Figures out yesterday show that unemployment in New Zealand remained at 3.4% which makes for a very tight labour market. One wonders if this figure is beyond the maximum sustainable levels with the RBNZ worried about the pressure on private sector wages feeding into inflation. The RBNZ would like labour market pressures to ease – i.e. they want unemployment – as this should bring down inflation. However on 18th May the government deliver the Budget and no doubt there will be some fiscal stimulus that the RBNZ will need to be aware of – Expansionary Fiscal Policy vs Contractionary Monetary Policy. It seems the Government want to put money into the circular flow especially as it is election year but the RBNZ want to keep inflation between 1-3%. Ultimately it is Politics vs Economics.
Full employment doesn’t mean all workers benefit
Full employment has normally been the concept that has been used to describe a situation where there is no cyclical or deficient-demand unemployment, but unemployment does exist as allowances must be made for frictional unemployment and seasonal factors – also referred to as the natural rate of unemployment or Non-Accelerating Inflation Rate of Unemployment (NAIRU). Full employment does suggest that the employee has a lot of bargaining power as the supply of labour is scarce relative to the demand. In theory a tight labour market should lead to higher wages and improved conditions of work as the employer has less labour to chose from. We have seen in the labour market incentives for employees in recommending potential candidates for vacancies in the company. Other incentives for potential employees include shorter working weeks, hiring bonuses and special leave days.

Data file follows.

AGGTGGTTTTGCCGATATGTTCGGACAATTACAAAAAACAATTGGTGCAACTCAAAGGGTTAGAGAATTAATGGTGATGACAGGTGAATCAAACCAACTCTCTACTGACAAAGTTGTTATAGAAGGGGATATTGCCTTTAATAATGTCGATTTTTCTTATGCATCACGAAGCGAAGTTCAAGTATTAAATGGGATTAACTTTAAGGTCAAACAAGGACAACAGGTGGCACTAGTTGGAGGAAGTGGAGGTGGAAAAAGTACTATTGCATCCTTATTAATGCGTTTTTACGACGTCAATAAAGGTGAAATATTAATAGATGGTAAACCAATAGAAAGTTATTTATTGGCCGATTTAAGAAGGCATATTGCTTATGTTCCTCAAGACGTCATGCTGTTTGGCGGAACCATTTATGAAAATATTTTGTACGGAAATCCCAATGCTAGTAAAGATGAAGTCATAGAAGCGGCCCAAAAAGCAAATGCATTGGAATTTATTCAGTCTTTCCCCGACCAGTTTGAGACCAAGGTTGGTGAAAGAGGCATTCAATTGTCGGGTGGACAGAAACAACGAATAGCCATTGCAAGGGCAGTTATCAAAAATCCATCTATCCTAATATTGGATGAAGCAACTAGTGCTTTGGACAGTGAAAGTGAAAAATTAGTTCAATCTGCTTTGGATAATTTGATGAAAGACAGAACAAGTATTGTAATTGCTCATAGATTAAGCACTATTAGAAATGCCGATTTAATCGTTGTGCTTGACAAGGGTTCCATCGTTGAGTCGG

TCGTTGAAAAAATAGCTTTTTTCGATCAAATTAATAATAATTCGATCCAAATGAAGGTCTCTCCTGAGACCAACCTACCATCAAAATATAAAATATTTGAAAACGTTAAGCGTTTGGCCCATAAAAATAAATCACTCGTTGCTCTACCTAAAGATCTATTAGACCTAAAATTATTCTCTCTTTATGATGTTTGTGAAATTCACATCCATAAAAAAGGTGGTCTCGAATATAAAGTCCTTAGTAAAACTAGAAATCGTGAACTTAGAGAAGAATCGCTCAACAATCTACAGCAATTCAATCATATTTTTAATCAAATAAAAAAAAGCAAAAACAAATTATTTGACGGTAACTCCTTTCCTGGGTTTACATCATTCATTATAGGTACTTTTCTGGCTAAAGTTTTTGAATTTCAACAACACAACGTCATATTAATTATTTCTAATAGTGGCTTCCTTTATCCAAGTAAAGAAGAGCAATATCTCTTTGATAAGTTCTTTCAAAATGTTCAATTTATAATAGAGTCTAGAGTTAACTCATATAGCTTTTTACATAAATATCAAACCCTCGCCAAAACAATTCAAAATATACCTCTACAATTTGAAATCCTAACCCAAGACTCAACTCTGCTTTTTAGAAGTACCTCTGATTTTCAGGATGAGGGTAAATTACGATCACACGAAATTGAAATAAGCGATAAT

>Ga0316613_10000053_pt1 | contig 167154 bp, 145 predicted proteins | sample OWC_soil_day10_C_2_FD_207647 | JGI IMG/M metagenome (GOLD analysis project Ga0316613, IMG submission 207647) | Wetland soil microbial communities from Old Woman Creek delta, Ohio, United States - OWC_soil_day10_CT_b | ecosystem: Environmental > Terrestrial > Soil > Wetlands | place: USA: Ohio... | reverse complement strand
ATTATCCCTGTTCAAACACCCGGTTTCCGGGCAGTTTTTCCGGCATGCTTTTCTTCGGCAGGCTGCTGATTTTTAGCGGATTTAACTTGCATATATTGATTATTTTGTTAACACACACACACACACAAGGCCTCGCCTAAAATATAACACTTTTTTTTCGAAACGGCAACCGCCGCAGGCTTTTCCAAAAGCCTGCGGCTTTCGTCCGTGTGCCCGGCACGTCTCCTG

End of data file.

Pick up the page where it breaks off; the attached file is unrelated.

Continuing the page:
Michael Cameron’s article in The Conversation suggest that this doesn’t apply to all workers. A lot depends on the bargaining power of the worker and the elasticity of supply of labour. If the supply is very inelastic for a particular job (higher skilled) it is harder and most likely more expensive for the employer to find an alternative worker. This is evident when unemployment is low as the worker can easily look around at other job opportunities. On the contrary if the supply of labour is more elastic (lower skilled jobs) the worker has less bargaining power and the employer will have more potential workers to chose from. The graph below shows the elasticity of supply of labour – high skilled has a steeper curve (inelastic) whilst low skilled as a flatter curve (elastic)
ANZ New Zealand Labour Market Review | March 2023 Quarter
Michael Cameron writes in The Conversation